Daily images appropriated from computerized screens copied in a hyper realistic exacting manner onto a wood platform. Pixels in oil paints restore an image sent from phone to phone. The image is blurry because it is yet to be opened. In the digital jargon the phrase most used is that it has not yet been “charged” with data, but in fact the opposite is true: All of the information is there, the visual potential is hoarded and concentrated, charged and awaiting liberation.
Alongside the hectic occupation with screens and the images budding from them demanding a fleeting glance, Ron Chen’s series of paintings stand stilled. Their gentleness ceases the constant flow of digital imagery to and from us, and hampers their activity. Yet what is the actual activity of the images which invade our consciousness incessantly? Do they contain it, invalidate it, or perhaps the opposite- maybe the images authorize consciousness, of I? Can we decipher between our consciousness to that of digital imagery mobilizing nearby, invading and condensing into range?
In order to refer to these questions Chen’s works grant the viewer who is ridden with images an intermediate space of breath, a shaded bench which blocks a track runner out of breath on the upward motion of a mountain whose tip is unseen. On a bench one sits like an old woman squinting in order to sharpen ones blurry vision. One pauses for the true image to surface as one remembers from days past, but the image does not materialize, the imagery does not reciprocate to your efforts. The common routine has been ceased, that which acts incessantly for the reversal of the blurred to lucidity.
This series of paintings seemingly joins the trend which influenced prominent contemporary artists’. As early as 2008 an exhibition erected in the Castello di Rivoli Museum was dedicated to one of the most important advancements in the second half of the twentieth century: the transition of photography – the most common visual representation of the modern age to the muse of painting. More than one hundred works – of Andy Warhol, Gerhard Richter, Marlene Dumas, Johannes Kahrs and more – illustrated with brushstrokes a sort of common picture of modern life.1 This aspect did not overpass Israel of course and amongst local artists’ one
calls to mention Eli Petel and David Reeb, which reference photography each in his distinct manner, in particular photo journalism.
Although Chen, perhaps due to his belonging to a younger generation, does not ask to comment ( at least not explicitly) on the social, political and current affairs but rather to ponder about the manner in which the detail is configured from the inside out – it’s independence and identity. The introspection, veering of the viewpoint to the singular and the attempt to decipher the state of the contemporary detail are those which designate Chen as someone who does not paint photography, Photograph, rather the act of photography itself and the guided preparedness which escorts it. The paintings dwell, if so, on the routes of the digital image. Every painting stops and freezes another moment in the span of the life of an image from the moment of its birth on the screen of a cellular phone until its quick demise upon another screen. In this manner the substance of the image is obstructed, and in its place extends a space without matter, without a theme, without representation. Like Dr. Faust, the image gains eternal life, but in return it must pay the price of its calling: the mission for which it was created will not be complete.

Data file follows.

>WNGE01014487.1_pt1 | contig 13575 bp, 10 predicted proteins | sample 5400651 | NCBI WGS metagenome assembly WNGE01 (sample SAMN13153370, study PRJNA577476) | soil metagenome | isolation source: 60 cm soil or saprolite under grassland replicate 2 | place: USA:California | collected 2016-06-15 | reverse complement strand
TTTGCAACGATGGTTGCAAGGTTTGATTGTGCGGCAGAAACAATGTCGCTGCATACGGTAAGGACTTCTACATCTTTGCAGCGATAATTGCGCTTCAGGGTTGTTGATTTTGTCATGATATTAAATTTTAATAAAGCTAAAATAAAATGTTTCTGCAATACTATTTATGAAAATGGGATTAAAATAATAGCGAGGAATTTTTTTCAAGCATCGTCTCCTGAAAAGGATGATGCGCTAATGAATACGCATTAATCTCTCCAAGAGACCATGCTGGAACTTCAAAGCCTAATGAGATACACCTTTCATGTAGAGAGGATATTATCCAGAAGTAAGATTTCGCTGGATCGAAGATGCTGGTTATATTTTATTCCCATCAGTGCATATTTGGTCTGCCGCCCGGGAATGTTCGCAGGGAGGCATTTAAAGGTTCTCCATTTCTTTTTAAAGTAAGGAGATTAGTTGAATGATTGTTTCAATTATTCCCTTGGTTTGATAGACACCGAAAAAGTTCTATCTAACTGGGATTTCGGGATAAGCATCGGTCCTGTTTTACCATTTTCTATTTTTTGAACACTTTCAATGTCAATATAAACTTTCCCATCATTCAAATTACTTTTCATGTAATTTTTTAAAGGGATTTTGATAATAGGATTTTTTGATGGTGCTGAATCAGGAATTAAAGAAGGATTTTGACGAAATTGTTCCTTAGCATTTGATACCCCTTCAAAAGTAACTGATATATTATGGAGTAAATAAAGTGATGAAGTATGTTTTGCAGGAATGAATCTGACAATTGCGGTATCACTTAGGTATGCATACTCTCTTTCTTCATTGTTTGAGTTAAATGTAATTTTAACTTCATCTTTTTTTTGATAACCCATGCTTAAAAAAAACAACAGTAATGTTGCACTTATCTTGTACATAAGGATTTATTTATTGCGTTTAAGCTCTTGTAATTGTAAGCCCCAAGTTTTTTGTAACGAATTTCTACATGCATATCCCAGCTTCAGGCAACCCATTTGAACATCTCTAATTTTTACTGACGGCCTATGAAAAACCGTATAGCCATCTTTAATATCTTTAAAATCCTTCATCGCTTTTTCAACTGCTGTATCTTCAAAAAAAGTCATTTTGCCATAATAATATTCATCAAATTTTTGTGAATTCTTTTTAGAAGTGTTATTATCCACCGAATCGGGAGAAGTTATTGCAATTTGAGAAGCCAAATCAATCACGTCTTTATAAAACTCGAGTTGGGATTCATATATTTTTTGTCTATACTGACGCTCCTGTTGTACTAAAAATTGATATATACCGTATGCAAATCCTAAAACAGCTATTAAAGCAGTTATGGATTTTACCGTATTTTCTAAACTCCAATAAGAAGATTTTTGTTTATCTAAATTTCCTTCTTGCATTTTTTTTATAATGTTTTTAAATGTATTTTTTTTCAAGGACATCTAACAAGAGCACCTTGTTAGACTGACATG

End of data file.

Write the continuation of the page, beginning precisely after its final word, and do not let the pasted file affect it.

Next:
For good reason Chen works with the day to day imagery, character witness, derived from social media platforms and from familiar message curriers such as Whatsapp, Instagram and Tinder. In these virtual expanses the weight of representation of the individual and the design of its image lie on the narrow shoulders of the images sent and received. These speak a violent and shallow visual language which communicate aggressively, actively and effectively, are horrifyingly efficient, messages and experiences with one objective: to advertize the individual, to talk about him, to control his image. The computerized image copied with oil paints upon wooden panels, stops the movement of digital images and simultaneously opens up an opportunity for new movement to occur in the midst of the complex layers of paint comprised from thousands of dots. In the moment of the “embodiment in the flesh” of the digital image which lacks matter, at this moment of immortalization by the human hand, it is liberated from the grasp of the mechanism.
Replacing the photograph with the painting does not cling to past tense (which may not have taken place) yet does permit dwelling, to observe the image, to truly consider it and to surrender to it. But in contradiction to the original sharp image, the painting will not ever be deciphered, and its images will not be exposed in a manner which affords their evaluation. Thus, by means of delay, by retaining digital information and transforming the image to lacking a focus and in its place an image is created that is nothing but a schematic version of an image, an atmospheric extract of the full picture. In the expanse of the image which has not yet loaded and which will never be recharged, one can think of perhaps the possibility of other forms of communication which emanate from the domain of the effective current mechanism.
1 See: A. Krill, Painting following photography ( B ): On the exhibition “Painting Modern Life”,2009, Bezalel, a journal of visual and material culture.
Text: Maya Katzir
Translated to English: Lisa Motro